BTW....when I asked for help with hip control you delivered a great series taking it step by step. Well I printed out every one of them and studied them. And it has worked beautiful. We accomplished in days what seemed to have taken months before. All the pieces have to be in place and you did a great job of detailing each step.

    My one mare does so good now I'm gonna check the NRHA rulebook and make sure they specify that spins have to be on the hindquarters.......:)

  3. Hi Al! You said"Do you ever use the #1 or # 3 positions on the rein dees?" Yes.
    I use position #1 to first teach the horse to wear it. Or to set it easy for a horse when they have not used it in a long time. To get them used to the feel.
    I use position #3 on very advanced horses. When I want their head to be position for perfect collection.
    So most of the time I use the 2nd position.
    I like that I can position it in different 'strengths'.

  4. Headsetter will be next Al. And I will talk about limits and consistency. I like it for consistency.... if it makes it easier for the horse to understand.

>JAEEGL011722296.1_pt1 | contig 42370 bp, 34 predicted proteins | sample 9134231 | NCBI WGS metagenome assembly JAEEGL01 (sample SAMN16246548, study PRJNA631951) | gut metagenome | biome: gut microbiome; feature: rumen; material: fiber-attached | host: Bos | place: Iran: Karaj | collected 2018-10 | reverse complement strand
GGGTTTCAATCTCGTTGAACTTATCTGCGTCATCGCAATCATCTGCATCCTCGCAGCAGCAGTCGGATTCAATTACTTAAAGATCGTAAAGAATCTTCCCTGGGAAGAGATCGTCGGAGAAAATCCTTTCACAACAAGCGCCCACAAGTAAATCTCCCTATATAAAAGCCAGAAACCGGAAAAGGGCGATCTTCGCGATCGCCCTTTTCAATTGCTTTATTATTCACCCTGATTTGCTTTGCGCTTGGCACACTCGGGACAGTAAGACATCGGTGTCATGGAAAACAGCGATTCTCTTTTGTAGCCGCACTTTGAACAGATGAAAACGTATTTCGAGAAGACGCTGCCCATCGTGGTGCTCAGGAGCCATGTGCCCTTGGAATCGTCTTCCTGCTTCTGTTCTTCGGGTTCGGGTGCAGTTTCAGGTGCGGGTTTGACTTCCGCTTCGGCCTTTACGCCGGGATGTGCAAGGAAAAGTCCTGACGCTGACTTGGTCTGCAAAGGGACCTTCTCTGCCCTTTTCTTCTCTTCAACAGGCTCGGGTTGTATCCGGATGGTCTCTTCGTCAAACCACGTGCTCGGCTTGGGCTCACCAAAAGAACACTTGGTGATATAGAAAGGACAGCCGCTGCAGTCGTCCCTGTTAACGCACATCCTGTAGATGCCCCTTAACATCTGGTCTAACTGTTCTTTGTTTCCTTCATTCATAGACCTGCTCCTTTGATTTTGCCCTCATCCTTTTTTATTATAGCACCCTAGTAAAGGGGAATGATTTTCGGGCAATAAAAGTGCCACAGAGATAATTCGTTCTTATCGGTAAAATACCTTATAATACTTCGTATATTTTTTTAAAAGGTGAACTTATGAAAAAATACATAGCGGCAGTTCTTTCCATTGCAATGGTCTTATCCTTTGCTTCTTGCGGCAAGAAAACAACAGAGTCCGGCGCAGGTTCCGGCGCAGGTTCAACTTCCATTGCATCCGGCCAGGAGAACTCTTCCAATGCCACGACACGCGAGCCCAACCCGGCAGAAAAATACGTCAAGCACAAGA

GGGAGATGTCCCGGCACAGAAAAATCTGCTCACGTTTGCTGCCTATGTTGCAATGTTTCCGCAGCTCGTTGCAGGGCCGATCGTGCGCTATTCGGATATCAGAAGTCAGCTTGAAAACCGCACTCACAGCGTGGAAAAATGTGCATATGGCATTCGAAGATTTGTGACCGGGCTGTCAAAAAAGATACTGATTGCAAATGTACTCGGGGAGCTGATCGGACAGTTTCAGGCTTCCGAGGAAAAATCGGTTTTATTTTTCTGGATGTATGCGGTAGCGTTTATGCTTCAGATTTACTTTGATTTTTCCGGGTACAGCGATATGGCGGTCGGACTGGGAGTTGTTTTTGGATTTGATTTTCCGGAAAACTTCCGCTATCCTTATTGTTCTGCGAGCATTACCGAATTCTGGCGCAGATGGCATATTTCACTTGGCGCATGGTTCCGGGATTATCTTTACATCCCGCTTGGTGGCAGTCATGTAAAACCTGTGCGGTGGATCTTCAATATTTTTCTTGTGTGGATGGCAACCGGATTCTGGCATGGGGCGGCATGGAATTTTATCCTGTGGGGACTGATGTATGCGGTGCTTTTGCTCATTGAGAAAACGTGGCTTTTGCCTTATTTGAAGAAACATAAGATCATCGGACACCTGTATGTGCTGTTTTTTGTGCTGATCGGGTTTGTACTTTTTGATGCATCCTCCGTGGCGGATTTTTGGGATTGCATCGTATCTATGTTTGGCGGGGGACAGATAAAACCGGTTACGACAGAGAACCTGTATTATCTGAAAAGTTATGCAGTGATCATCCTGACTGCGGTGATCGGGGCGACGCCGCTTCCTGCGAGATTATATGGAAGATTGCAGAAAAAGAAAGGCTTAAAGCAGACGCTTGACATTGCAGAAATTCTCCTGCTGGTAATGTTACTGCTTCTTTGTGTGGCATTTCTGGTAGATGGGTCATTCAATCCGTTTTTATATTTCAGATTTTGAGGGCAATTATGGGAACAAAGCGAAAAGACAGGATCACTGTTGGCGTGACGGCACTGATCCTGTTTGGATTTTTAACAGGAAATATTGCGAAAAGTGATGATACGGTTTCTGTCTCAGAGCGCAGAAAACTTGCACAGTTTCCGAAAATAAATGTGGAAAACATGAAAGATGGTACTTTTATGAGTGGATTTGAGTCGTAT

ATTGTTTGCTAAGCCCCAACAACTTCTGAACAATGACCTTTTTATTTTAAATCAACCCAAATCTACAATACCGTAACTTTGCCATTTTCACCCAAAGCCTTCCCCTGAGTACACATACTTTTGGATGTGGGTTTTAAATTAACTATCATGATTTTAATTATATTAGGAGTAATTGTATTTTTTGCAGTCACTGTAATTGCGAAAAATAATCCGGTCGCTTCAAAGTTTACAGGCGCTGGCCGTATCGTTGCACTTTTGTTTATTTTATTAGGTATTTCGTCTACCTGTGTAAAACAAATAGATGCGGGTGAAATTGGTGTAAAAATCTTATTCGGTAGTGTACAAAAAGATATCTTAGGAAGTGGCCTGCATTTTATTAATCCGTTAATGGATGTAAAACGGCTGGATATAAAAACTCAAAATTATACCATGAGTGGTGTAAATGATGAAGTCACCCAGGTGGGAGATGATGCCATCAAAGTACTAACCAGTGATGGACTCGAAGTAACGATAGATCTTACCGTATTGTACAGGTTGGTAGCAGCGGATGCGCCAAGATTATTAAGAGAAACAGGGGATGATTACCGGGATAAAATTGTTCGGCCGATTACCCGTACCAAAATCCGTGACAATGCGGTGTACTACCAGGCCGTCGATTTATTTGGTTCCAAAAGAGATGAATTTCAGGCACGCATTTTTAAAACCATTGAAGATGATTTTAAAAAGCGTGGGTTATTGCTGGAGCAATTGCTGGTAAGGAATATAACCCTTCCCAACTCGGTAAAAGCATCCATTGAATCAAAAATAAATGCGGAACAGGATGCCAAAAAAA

thanks for the compliment on the hip control lesson Al. I have my book written that way too. It's actually taken from my book. thanks.

    I'm not sure about NRHA's rule book. Gosh I should know it. I do know that they no longer have to 'dig postholes' with their hindfoot. It creates too many injuries.

    They do most definitely have to be on the hindquarters. Their hindfoot has to stay in a small box when they spin. Good luck.

  5. Just kiddin aboout spinning her on her forequarters.

  6. Oh. good point!
    I actually NEVER spin my reining horses on their forequarters.
    I want them to cross over on their forequraters.
    I guess in time I could do that.
    And of course, horses that have to do a turn on the forequarters for other events are taught to do that..

    Thanks Al.
    Greetings from the library.....